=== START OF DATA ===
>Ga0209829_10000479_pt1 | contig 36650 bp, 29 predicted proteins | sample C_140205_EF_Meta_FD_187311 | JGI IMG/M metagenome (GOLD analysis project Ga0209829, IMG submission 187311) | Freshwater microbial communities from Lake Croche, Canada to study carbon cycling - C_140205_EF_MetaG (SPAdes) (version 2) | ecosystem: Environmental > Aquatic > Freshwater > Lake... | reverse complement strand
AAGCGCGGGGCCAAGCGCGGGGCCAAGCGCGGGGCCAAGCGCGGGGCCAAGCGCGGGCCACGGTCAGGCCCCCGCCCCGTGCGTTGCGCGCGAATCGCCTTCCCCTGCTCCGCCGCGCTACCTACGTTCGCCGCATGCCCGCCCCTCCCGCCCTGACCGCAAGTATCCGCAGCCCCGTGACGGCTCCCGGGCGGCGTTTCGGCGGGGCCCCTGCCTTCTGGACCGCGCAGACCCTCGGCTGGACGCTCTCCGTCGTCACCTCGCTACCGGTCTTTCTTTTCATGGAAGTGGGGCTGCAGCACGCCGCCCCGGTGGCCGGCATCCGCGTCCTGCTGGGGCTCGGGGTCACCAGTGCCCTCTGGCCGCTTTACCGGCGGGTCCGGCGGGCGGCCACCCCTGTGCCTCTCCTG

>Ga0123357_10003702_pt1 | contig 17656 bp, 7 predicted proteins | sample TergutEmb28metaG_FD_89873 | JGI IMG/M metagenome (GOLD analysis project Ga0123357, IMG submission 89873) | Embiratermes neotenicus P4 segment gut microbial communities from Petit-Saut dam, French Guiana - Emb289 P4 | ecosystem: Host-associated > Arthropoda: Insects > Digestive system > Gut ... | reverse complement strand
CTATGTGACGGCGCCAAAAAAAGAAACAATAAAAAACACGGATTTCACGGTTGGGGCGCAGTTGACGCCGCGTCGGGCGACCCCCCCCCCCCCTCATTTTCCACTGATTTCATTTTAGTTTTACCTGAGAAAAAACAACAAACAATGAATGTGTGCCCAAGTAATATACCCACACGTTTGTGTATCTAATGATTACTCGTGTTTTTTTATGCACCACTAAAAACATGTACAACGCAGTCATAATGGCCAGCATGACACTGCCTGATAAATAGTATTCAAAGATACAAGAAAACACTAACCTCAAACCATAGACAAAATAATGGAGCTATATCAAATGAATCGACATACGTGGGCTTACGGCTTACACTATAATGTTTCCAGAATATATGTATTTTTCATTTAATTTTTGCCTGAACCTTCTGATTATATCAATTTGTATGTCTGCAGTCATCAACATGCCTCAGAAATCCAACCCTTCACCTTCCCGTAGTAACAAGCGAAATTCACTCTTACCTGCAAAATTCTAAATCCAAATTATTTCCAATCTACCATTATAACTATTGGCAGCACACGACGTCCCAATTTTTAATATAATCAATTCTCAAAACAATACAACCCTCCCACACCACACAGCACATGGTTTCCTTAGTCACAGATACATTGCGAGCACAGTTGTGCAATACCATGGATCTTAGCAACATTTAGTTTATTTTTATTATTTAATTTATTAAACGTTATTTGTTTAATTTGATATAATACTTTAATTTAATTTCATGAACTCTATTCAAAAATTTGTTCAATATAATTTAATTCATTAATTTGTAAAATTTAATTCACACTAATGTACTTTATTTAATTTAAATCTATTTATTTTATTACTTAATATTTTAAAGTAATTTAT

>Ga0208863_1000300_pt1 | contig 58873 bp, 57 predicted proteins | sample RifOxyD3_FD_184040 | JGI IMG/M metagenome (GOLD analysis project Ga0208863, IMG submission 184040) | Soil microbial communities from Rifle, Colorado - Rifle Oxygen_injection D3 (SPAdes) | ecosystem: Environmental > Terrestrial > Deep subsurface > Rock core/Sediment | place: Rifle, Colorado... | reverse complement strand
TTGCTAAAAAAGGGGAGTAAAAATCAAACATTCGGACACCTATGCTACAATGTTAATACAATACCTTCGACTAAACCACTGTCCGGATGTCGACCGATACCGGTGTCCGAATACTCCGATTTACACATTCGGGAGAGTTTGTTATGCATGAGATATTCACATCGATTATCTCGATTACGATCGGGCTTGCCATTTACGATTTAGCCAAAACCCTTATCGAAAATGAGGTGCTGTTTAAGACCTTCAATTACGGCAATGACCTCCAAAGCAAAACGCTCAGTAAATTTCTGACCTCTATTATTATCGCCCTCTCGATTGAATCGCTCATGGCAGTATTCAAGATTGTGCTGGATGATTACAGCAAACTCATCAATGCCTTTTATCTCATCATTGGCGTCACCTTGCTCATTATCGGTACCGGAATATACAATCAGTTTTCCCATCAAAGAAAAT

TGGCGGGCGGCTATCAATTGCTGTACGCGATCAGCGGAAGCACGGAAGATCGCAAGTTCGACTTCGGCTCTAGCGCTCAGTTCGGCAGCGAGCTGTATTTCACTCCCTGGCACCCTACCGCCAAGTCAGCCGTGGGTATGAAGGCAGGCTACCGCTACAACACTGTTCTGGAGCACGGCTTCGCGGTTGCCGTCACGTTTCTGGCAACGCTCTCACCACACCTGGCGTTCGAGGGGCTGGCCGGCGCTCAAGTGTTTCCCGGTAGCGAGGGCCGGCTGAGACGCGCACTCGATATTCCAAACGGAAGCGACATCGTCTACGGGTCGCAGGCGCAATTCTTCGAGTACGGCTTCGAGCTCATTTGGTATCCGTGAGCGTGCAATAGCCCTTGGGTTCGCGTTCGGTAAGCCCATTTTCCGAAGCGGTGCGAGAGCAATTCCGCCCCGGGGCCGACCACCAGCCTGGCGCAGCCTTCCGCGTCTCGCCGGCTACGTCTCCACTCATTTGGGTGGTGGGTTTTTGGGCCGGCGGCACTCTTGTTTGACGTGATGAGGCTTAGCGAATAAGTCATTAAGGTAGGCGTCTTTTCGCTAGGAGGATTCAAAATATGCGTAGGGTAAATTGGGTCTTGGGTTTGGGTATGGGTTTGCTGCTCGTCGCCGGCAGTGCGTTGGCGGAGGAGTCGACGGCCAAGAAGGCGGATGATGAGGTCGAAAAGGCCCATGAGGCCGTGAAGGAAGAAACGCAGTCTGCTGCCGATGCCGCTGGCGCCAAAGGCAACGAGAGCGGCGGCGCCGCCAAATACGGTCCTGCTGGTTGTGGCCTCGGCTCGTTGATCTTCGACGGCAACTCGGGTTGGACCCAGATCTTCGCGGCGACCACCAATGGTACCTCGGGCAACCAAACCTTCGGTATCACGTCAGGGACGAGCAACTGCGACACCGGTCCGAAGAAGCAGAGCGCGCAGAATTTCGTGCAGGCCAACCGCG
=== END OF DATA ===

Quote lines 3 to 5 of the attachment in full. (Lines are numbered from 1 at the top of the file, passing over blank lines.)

>Ga0123357_10003702_pt1 | contig 17656 bp, 7 predicted proteins | sample TergutEmb28metaG_FD_89873 | JGI IMG/M metagenome (GOLD analysis project Ga0123357, IMG submission 89873) | Embiratermes neotenicus P4 segment gut microbial communities from Petit-Saut dam, French Guiana - Emb289 P4 | ecosystem: Host-associated > Arthropoda: Insects > Digestive system > Gut ... | reverse complement strand
CTATGTGACGGCGCCAAAAAAAGAAACAATAAAAAACACGGATTTCACGGTTGGGGCGCAGTTGACGCCGCGTCGGGCGACCCCCCCCCCCCCTCATTTTCCACTGATTTCATTTTAGTTTTACCTGAGAAAAAACAACAAACAATGAATGTGTGCCCAAGTAATATACCCACACGTTTGTGTATCTAATGATTACTCGTGTTTTTTTATGCACCACTAAAAACATGTACAACGCAGTCATAATGGCCAGCATGACACTGCCTGATAAATAGTATTCAAAGATACAAGAAAACACTAACCTCAAACCATAGACAAAATAATGGAGCTATATCAAATGAATCGACATACGTGGGCTTACGGCTTACACTATAATGTTTCCAGAATATATGTATTTTTCATTTAATTTTTGCCTGAACCTTCTGATTATATCAATTTGTATGTCTGCAGTCATCAACATGCCTCAGAAATCCAACCCTTCACCTTCCCGTAGTAACAAGCGAAATTCACTCTTACCTGCAAAATTCTAAATCCAAATTATTTCCAATCTACCATTATAACTATTGGCAGCACACGACGTCCCAATTTTTAATATAATCAATTCTCAAAACAATACAACCCTCCCACACCACACAGCACATGGTTTCCTTAGTCACAGATACATTGCGAGCACAGTTGTGCAATACCATGGATCTTAGCAACATTTAGTTTATTTTTATTATTTAATTTATTAAACGTTATTTGTTTAATTTGATATAATACTTTAATTTAATTTCATGAACTCTATTCAAAAATTTGTTCAATATAATTTAATTCATTAATTTGTAAAATTTAATTCACACTAATGTACTTTATTTAATTTAAATCTATTTATTTTATTACTTAATATTTTAAAGTAATTTAT

>Ga0208863_1000300_pt1 | contig 58873 bp, 57 predicted proteins | sample RifOxyD3_FD_184040 | JGI IMG/M metagenome (GOLD analysis project Ga0208863, IMG submission 184040) | Soil microbial communities from Rifle, Colorado - Rifle Oxygen_injection D3 (SPAdes) | ecosystem: Environmental > Terrestrial > Deep subsurface > Rock core/Sediment | place: Rifle, Colorado... | reverse complement strand